Neptune, a planet invisible to the naked eye, it was originally discovered through mathematical deduction after scientists noticed unexpected changes in the course of Uranus. It was named after the Roman god of the sea. In addition to being ruler of the liquid element, he was said to have tremendous power over our subconsciousness and emotions, which we ourselves still today have little understanding of. The title represents the unknown, ranging from the depths of the human mind and the oceans out to the vastness and mysteries of space. The music itself is a rubbery mass of composed and improvised ideas stirred and distilled into a concrete pellet with a unique flavor: It is dark like the deep sea, astral as the sky and uncategorizable as our very own subconscious – and it grooves in a minimalistic, awkwardly satisfactory Akmee-kind of way. The album is partly inspired by Jens Bjørneboe’s novel Haiene (The Sharks) and the music of John Coltrane's later period.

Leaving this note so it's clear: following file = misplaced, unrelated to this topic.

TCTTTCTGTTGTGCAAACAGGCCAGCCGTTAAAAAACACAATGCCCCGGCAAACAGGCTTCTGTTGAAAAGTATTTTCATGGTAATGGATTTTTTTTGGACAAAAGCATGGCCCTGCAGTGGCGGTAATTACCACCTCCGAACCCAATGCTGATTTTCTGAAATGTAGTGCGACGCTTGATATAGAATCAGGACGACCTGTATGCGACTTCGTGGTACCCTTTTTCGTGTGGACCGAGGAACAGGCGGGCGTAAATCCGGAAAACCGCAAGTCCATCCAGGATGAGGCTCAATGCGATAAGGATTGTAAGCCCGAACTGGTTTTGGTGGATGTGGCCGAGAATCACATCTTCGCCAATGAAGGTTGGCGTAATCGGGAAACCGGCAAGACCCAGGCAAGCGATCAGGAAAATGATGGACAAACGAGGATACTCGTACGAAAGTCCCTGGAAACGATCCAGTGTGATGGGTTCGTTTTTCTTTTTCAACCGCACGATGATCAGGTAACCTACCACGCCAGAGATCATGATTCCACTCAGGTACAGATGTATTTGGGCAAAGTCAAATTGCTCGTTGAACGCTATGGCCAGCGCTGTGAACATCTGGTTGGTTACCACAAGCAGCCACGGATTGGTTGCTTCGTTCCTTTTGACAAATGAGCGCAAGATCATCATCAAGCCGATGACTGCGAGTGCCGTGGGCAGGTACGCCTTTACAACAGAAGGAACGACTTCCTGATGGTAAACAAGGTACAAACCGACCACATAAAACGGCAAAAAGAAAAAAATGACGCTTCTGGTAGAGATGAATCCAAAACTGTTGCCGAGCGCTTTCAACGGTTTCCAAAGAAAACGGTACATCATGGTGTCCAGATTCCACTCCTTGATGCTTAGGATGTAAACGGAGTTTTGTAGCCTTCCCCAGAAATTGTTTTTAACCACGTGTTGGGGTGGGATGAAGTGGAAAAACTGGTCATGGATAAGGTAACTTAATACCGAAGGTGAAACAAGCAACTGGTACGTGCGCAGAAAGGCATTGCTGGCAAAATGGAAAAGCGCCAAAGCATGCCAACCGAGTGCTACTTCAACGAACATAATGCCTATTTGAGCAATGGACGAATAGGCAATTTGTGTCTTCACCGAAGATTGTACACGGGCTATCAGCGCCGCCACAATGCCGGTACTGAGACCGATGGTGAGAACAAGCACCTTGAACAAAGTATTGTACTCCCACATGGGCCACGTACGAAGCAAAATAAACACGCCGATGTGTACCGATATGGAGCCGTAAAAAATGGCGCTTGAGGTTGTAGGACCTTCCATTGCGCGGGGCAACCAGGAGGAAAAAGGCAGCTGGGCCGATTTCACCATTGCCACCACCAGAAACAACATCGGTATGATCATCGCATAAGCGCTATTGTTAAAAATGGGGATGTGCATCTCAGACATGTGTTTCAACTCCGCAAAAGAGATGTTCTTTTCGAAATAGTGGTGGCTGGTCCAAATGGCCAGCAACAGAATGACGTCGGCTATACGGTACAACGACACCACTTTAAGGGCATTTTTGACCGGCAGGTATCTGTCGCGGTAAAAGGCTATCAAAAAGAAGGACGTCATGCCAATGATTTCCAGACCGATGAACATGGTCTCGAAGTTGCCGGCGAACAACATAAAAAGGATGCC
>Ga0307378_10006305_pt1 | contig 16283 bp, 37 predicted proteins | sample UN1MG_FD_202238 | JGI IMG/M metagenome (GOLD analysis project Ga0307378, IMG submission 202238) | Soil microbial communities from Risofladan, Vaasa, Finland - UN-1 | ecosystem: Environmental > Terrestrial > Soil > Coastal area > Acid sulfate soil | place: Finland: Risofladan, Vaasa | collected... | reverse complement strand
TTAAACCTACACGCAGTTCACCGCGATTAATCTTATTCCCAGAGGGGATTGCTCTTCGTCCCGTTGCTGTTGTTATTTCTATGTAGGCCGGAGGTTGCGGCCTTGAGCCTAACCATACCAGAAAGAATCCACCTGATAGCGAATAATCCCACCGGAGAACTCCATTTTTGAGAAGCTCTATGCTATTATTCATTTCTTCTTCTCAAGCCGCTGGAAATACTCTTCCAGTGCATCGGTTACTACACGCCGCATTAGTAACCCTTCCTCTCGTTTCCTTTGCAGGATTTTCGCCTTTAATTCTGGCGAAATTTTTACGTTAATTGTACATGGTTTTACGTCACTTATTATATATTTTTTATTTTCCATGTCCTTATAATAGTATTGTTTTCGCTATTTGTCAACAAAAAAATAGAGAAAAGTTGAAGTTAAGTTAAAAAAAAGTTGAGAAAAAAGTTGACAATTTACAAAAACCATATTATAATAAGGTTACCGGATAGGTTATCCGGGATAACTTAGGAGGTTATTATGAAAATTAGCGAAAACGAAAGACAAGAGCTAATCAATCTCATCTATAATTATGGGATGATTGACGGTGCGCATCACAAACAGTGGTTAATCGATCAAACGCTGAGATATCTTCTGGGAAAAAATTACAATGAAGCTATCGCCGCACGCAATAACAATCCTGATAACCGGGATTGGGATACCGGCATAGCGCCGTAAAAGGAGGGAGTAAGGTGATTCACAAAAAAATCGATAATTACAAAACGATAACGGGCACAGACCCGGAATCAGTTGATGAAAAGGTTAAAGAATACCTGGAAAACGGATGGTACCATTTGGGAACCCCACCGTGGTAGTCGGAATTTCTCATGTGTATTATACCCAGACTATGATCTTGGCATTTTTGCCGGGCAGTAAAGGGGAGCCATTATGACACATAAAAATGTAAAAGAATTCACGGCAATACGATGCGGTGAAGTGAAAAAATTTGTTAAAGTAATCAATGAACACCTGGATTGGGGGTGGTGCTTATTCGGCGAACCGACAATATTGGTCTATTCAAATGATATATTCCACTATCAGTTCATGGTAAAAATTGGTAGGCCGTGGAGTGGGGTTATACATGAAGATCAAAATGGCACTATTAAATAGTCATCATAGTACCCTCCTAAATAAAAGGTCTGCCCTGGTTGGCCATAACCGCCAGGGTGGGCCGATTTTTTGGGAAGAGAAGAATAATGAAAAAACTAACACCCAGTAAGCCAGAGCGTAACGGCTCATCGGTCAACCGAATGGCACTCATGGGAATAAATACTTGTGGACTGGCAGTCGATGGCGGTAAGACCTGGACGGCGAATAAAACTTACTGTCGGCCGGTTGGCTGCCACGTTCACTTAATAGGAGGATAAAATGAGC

"Akmee is a Norwegian, Oslo-based collaborative quartet featuring musicians who like jazz from its experimental, exploratory side. The quartet was formed in 2013 by drummer Andreas Wildhagen, known from Paal Nilssen-Love’s Large Unit and the groups Nakama, Mopti, Momentum and Lana Trio, and pianist Kjetil Jerve, who also plays in the Lana Trio as in other groups as Orter Eparg (again with Wildhagen) and Baker Hansen. Akmee features trumpeter Erik Kimestad Pedersen, who collaborated with Danish pianist Jeppe Zeeberg recent projects, and bass player Erlend Albertsen, who plays in another of Nakama collective groups, Filosofer. Akmee played only a handful of European concerts before recording «Neptun», referring to the mysterious planet Neptune, invisible to the naked eye, discovered through mathematical deduction after scientists noticed unexpected changes in the course of Uranus. Neptune is also the Roman god of the sea, the ruler of liquid elements, gifted with tremendous power over our subconsciousness and emotions. «Neptun» was also inspired by the works of John Coltrane and the novel «Haiene» (The Sharks), the major work of Norwegian writer Jens Bjørneboe, known for his turbulent, uncompromising life and his criticism of the Norwegian society. Akmee attempts to offer a Neptunian sonic experience through a suite that dismisses the distinction between the accurate, composed and rehearsed segments and the personal-intuitive improvised parts that connect, float and drift unconsciously and beyond control. The first part, «Summoning», sets the enigmatic, atmosphere when Akmee flows between lyrical and turbulent poles, establishing its egalitarian, collective interplay. The following «Dance of the Maniae» changes course to a playful, polytonal mode and now Akmee sounds now as dancing according to twisted, fractured rhythm of its own. Then, on «Wavelengths», Akmee explores and drifts across murky, dark oceans, navigating its rhythmic course back and forward. The concluding part in this arresting piece «Tides in Space» is the most beautiful one. Akmee sounds as an organic unit who have found its unique astral sound, lyrical and melodic but one that does not conform to a clear narrative, floating fast between its reserved and urgent modes. Impressive debut." - Eyal Hareuveni / Salt Peanuts